Mike Gordon (who was involved in more 'surf' records than there
are sticks to shake at them) and Jimmy Griffin (who wasn't!) wrote
"Main Street" for The Astronauts in '65 and damm good it is too.
The Cascades take has a softer, folksy feel, super intro, beautiful
surf harmonies and a lush late Spector-styled arrangement. Nice
one Jack! Shame it loses its way a bit in the middle section...
Despite most of their records being self-written, The Cascades don't appear to be amongst the Softpop-devotee's favourite groups. A quick Google search turned up just the one site of interest, the big V Jamboree. Even here, despite being a good site, the Cascades are only really mentioned on this page as label mates of the main featured artist, Barry and the Tamerlanes.
Maybe if "Rhythm Of The Rain" hadn't hit so big...not so cool when your granny, aunt and sisters are humming along with 'your' record. Anyway, some of their material is a tad bland for my tastes but, amongst their extensive back catalogue, there are many gems.
Many thanks to David A. Young for the label scan and, what do you
know, all the credits are there! Jack and Steve in charge of the music;
Lester and Lee taking care of business. A perfect combination, but
without any chart action.
From the Spanish guitar and castanet intro it's impossible not to be captivated. Nothing ground-breaking about the individual parts of the record, just the sum of all the parts meshing into a delicious whole. Sweet doo-wop vocals, a touchingly innocent lyric combined with a persuasive percussion-driven rhythm, cutesy girl-group heaven.
The mysterious Yolanda (who apparently co-wrote the flip, "What About Me") and her appropriately named Castanets handle the Latin-tinged beat with an aplomb that belies their apparent youth. A safe bet to accept that Yolanda is the same girl who later recorded with Jack and Steve on Smash, but what about the earlier Yolanda and the Naturals on Kimley?
Sadly, Tandem 7002 is almost impossible to find, but both sides are on the Crystal Ball CD, "Rarest Of The Rare Vol.7".
The early years of Philles Records seemed to provide Phil Spector
with the most enjoyment. The records had to be good but they didn't
yet have to be the most glorious, most wonderful masterwork since his
last record. Released at the same time as classics like "He's A Rebel",
Da Doo Ron Ron", "Zip-A-Dee Doo-Dah" are 45s like "Puddin' 'n' Tain",
B-Sides such as "I Love You Betty" and LP tracks like "Look In My Eyes"
and this song, "Dear (Here Comes My Baby". He was having fun with his
Released on the "Zip-A-Dee Doo-Dah" LP, Bobby Sheen handles the vocal with the girls in warm support, and it's a late doo-wop feel-good song that's guaranteed to leave a big smile on your face.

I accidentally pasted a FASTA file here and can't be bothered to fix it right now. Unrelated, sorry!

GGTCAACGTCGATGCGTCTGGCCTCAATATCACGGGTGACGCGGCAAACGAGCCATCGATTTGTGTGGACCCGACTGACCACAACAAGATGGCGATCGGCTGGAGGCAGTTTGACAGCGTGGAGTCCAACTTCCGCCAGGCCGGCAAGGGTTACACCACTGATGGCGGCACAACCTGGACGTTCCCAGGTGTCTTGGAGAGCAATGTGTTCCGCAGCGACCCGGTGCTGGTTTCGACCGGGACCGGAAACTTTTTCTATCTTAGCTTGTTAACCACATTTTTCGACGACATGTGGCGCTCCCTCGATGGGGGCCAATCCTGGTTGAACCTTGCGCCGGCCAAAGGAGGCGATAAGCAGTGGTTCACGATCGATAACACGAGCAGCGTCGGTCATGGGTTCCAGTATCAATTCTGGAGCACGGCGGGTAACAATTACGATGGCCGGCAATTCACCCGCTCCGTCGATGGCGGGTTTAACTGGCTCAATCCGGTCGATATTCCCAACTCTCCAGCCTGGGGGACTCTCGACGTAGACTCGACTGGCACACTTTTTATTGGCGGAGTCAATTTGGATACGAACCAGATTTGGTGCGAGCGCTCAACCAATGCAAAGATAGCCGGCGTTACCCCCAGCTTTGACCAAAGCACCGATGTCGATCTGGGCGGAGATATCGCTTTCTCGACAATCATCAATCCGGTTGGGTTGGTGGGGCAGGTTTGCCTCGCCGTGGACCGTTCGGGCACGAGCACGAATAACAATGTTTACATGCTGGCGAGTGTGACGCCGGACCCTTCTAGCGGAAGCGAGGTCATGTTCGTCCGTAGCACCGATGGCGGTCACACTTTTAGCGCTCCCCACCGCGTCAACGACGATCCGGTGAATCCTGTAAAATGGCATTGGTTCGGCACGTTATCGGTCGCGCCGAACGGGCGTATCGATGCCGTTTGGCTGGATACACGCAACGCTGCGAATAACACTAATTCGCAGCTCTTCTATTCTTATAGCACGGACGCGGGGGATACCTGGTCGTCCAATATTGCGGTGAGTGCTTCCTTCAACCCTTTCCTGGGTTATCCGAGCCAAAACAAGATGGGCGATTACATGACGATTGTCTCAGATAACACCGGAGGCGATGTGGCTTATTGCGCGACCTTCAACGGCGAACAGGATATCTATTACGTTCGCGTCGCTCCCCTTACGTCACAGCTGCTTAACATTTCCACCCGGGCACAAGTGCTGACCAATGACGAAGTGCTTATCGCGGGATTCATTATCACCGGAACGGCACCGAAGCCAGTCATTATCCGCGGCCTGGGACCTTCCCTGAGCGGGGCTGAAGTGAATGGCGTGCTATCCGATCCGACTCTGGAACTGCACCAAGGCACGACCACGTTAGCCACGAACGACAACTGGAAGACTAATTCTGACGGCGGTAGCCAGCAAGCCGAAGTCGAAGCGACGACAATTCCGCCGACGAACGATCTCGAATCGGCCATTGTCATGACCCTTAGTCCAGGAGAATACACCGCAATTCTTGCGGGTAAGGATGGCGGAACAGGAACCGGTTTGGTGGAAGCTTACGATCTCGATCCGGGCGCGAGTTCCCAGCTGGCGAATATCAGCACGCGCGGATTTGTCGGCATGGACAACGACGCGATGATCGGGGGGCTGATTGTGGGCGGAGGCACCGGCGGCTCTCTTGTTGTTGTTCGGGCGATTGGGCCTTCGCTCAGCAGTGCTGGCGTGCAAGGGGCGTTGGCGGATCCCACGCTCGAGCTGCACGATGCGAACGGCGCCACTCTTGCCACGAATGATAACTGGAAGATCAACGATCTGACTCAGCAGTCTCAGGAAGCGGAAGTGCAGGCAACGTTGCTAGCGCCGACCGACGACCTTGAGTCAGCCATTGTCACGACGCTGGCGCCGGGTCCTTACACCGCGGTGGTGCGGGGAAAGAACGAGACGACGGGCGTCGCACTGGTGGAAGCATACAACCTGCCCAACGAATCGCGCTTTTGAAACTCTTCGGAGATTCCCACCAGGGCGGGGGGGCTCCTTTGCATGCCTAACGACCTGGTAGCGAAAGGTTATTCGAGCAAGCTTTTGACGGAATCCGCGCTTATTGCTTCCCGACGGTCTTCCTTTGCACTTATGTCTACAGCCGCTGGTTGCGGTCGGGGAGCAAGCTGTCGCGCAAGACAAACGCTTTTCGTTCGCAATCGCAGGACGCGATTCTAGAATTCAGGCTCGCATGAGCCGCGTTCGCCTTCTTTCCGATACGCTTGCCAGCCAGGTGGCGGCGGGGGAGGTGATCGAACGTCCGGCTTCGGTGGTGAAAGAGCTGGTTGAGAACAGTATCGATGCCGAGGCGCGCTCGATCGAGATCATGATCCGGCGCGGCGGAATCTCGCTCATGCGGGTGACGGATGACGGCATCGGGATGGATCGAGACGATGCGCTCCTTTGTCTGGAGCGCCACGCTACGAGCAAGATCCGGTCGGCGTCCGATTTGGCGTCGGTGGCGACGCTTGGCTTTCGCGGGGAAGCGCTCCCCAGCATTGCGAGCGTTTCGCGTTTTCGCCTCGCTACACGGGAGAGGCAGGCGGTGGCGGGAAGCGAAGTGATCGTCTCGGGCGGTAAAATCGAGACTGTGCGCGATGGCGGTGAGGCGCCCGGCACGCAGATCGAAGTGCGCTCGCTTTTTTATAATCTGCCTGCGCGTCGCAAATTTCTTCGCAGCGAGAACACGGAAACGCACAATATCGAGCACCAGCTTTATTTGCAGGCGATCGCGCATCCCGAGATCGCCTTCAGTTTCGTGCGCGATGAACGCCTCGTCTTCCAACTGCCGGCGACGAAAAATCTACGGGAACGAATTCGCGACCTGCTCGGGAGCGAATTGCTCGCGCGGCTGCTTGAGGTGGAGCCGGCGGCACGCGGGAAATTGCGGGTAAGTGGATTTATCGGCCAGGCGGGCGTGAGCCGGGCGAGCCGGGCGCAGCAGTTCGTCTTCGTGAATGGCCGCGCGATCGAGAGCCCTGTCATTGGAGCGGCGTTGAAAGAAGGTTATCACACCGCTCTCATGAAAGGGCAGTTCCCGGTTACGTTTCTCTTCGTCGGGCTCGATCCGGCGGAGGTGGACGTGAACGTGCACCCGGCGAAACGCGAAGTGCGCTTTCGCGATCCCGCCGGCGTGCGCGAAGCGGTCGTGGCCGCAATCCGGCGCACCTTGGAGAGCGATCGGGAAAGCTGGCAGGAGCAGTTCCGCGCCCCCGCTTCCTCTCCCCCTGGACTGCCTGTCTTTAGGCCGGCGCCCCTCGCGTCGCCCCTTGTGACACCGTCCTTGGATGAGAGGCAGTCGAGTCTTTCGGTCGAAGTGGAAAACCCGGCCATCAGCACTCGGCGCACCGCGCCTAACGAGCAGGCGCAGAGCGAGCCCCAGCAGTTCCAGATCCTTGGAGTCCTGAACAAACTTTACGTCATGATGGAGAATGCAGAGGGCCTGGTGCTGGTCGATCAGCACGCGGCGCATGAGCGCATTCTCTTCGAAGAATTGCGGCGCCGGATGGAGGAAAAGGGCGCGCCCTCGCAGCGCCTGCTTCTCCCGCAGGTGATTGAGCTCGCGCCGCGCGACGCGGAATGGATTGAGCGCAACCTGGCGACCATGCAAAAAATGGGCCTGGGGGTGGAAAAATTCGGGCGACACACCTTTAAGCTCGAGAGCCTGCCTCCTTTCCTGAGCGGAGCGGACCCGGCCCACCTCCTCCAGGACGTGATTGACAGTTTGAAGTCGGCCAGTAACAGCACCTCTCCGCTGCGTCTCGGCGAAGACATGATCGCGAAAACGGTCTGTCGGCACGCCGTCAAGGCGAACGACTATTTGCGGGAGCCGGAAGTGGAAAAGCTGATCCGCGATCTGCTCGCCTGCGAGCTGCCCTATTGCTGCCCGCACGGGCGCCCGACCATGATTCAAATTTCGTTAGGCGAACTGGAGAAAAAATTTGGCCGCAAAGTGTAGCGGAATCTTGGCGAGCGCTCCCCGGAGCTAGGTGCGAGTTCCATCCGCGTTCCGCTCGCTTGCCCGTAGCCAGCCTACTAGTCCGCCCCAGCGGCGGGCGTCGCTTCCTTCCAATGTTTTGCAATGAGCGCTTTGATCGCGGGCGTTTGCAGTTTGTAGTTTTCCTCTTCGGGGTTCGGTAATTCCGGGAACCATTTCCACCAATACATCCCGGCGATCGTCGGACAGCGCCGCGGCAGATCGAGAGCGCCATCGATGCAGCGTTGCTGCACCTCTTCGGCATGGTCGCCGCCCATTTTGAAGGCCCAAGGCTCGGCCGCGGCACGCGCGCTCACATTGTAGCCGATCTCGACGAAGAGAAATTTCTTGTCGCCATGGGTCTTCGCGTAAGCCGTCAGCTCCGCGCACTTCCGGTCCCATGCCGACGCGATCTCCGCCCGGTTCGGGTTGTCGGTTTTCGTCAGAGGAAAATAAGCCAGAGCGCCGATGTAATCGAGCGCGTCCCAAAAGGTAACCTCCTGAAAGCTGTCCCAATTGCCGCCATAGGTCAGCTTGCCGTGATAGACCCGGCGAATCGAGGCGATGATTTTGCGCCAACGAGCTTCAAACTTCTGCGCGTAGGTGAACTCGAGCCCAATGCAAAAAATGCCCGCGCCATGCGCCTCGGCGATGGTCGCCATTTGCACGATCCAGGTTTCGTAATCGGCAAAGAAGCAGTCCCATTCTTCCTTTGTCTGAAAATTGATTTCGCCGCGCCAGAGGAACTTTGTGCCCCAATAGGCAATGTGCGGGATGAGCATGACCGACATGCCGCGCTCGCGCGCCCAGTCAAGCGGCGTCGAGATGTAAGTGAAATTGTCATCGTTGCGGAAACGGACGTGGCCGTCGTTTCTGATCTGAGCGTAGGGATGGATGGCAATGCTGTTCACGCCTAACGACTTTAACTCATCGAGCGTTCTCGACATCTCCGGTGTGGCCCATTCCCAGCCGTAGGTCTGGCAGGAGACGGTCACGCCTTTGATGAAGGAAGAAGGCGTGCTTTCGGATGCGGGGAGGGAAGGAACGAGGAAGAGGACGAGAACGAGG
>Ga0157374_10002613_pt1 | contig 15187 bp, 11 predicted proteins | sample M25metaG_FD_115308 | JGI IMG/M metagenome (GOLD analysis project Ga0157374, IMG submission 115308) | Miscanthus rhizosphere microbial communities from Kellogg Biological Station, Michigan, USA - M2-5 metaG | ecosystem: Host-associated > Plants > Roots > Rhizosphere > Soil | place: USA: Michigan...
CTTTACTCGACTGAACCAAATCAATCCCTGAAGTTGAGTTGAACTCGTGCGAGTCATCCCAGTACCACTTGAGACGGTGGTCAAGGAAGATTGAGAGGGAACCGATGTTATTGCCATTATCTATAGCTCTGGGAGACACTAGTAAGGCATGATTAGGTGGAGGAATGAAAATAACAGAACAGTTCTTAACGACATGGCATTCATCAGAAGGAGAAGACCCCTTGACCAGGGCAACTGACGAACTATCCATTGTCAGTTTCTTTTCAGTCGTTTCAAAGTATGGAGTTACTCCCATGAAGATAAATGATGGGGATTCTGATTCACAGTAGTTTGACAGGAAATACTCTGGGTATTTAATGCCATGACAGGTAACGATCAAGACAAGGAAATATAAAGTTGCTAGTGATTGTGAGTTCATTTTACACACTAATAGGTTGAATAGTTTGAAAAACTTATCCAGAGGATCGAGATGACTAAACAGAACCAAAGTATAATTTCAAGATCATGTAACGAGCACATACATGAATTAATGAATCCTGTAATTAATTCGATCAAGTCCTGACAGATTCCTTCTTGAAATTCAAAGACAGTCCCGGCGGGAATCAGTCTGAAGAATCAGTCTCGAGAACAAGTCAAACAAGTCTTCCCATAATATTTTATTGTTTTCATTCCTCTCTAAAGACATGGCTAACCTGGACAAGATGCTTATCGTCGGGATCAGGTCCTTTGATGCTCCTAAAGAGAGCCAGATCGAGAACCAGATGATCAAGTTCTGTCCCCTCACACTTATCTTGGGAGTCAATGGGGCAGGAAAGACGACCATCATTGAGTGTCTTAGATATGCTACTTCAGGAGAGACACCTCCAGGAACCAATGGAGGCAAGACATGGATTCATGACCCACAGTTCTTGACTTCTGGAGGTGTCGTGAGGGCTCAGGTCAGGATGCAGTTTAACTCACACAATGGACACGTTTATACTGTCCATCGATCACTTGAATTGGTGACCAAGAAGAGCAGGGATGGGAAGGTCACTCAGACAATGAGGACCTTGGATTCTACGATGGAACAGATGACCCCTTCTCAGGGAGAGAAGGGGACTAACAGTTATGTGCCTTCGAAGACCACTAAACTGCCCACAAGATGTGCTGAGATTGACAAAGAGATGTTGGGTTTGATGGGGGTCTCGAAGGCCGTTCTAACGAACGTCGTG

Lester Sill thought he could smell a hit and got Jack and Steve Douglas back into the studio to re-cut the song they'd just recorded for Phil Spector. Phil was right to leave it as an album track. Despite the same amount of fun, and an excellent lead vocal by Toni, the 45 failed to make any chart impact. Two questions remain: Is it Bobby Sheen on backing vocals and who's Toni?
Don Randi's "Spanish Harlem" was originally released as a 45. I'm
playing this stereo version from one of those rather groovy 33+1/3rpm
mini LPs (three tracks per side) which were designed to be playable
on jukeboxes and promote sales of the artists LP. The recording
deserves its colourful sleeve. Jack, who was very partial to the
Latin sound, stays true to one of the most beautiful melodies in
popular music. Supported by swirling strings and castanets, the
spotlight, however, remains on the piano playing of Mr. Randi, whose
name is, or should be, known to all lovers of music via the small
print on the back of countless LPs; "Don Randi - Piano".
Accompanied by pals and fellow West-Coast session luminaries such as Hal Blaine, Ray Pohlman and Tommy Tedesco, the musicianship is excellent. The title song of the LP, "Mexican Pearls", even reached the Top 100 in 1965.
Don was described by Phil Spector as "out of sight" but he can be seen and heard, playing his first love, jazz, most nights at his club, The Baked Potato, in North Hollywood.
Sumner were formed at the tail-end of punk-rock and named after
the group's guitarist, lead singer and writer, Sumner Mering. After
a year or two touring around Los Angeles, Sumner's
only album received good reviews but achieved limited sales.
"Run Cindy Run" encapsulates the melodic, driving rock beat of most of the offerings on here with an energetic production by Jack.
The songs, all written by Mering, are as good as most that were heard on the radio at the time. In fact Nicolette Larson used the first song on the LP and chose it as the title of her 3rd album, "Radioland".
The group comprised talented musicians Larry Treadwell (guitar and background vocals), Novi (Novog) (viola), Robert Louis DeChiro (bass) and Mark Sanders (drums).
Mark has apparently quit the music business, as has Sumner who (despite guesting on Lauren Wood's '81 solo debut for W.Bros along with Larry and Novi, and recording one self composed track for a Christian Praise album in 1990) is now apparently vice-president of a medical publishing company and living in Pennsylvania.